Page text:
Sunday, August 1, 2021

Post #388 - June 9, 1944 Life is Still Very Young for All of Us, and Who Knows What Fruits of Love and Affection We Have Still to Reap?


9 June 1944

My Dearest, 

Just received your three V-mails of 31 May, 1 and 2 June. Having just completed a letter to Jack N., I am now ready to get this off to you. 

When I was writing the date above, it occurred to me that this is the day I'm supposed to become an uncle. I'm wondering right now what my status is. Guess it'll be about ten days yet before I'll know. I'm still host to the conviction that it will be Dennis Jay—and not Diana Jean. Incidentally I think they are both lovely names. Since nothing of moment occurred (that I could write about) today, I shall now look  thru your recently arrived V-mails to see what I can say about what you said (silly sentence).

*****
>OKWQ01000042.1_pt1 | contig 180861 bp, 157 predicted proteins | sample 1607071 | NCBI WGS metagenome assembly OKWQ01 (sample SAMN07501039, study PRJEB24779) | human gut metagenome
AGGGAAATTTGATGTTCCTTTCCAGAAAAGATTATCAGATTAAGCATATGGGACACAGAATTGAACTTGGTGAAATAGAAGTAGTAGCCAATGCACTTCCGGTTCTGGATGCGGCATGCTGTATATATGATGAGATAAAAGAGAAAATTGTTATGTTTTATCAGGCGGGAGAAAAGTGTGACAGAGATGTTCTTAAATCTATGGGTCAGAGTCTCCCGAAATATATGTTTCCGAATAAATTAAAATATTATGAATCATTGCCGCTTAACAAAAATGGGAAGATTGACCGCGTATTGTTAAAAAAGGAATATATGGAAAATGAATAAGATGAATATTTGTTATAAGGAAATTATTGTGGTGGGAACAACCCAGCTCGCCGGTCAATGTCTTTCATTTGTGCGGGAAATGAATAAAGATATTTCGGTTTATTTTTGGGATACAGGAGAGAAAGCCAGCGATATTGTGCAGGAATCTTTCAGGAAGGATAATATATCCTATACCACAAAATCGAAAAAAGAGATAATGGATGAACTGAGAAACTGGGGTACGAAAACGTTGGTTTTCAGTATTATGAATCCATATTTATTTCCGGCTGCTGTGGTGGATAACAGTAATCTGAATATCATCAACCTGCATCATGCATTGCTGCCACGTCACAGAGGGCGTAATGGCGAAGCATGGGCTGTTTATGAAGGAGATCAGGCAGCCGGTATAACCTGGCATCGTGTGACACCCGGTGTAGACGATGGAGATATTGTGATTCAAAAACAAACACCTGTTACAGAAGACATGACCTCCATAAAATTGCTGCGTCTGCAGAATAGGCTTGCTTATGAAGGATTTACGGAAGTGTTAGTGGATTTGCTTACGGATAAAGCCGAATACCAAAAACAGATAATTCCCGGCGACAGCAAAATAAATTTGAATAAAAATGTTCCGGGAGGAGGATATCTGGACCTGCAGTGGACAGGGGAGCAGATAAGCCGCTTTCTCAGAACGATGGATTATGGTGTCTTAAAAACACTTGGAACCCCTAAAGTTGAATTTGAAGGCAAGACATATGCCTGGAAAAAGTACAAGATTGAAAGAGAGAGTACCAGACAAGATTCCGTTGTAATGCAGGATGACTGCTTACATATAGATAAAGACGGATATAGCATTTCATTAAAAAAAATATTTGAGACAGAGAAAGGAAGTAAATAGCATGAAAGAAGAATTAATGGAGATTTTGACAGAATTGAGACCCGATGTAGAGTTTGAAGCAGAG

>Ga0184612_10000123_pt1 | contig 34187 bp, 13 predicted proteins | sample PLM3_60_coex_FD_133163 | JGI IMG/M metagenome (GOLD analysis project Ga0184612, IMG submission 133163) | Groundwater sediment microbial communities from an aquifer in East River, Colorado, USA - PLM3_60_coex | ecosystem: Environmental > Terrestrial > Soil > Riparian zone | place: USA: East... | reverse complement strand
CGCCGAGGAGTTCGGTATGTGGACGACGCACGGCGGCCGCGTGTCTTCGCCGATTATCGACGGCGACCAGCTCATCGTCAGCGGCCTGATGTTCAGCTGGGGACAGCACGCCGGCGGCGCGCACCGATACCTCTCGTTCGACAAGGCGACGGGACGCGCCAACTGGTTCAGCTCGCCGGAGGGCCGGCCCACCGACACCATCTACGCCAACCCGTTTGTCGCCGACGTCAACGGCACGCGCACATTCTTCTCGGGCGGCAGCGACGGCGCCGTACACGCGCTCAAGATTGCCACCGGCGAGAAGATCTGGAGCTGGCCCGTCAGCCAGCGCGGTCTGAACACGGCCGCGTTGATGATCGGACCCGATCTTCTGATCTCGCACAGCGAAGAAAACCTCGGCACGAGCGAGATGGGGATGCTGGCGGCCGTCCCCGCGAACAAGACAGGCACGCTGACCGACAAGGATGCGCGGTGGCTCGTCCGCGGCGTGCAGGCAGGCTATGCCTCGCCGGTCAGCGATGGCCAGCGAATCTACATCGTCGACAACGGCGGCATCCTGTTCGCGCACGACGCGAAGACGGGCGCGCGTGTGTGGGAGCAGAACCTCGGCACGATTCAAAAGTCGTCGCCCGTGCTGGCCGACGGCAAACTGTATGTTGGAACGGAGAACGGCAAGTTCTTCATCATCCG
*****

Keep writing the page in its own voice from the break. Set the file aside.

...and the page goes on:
Your first sentence in yours of the 31st hit the nail right on the head, as you well know by now. The mail from England was “frozen,” and when you guess in your next that it “has something to do with the invasion,” you scored a “bull” again. Why, Chippie, if you are so discerning, do you rant so against the Army for holding up the mail? Knowing, or guessing the reason, and realizing the necessity of it, you should be more resigned to mail-less days. I suspect you should have heard from me by this date. As closely as I can figure, you should have received about ten letters at once. Now will you be good?

I hope Dr. Gayl knows what he is talking about in the matter of Adele's feet. I myself, would take her to clinic, if only for the added re-assurance they could give. However, since you are satisfied that there is no cause for concern, I am too.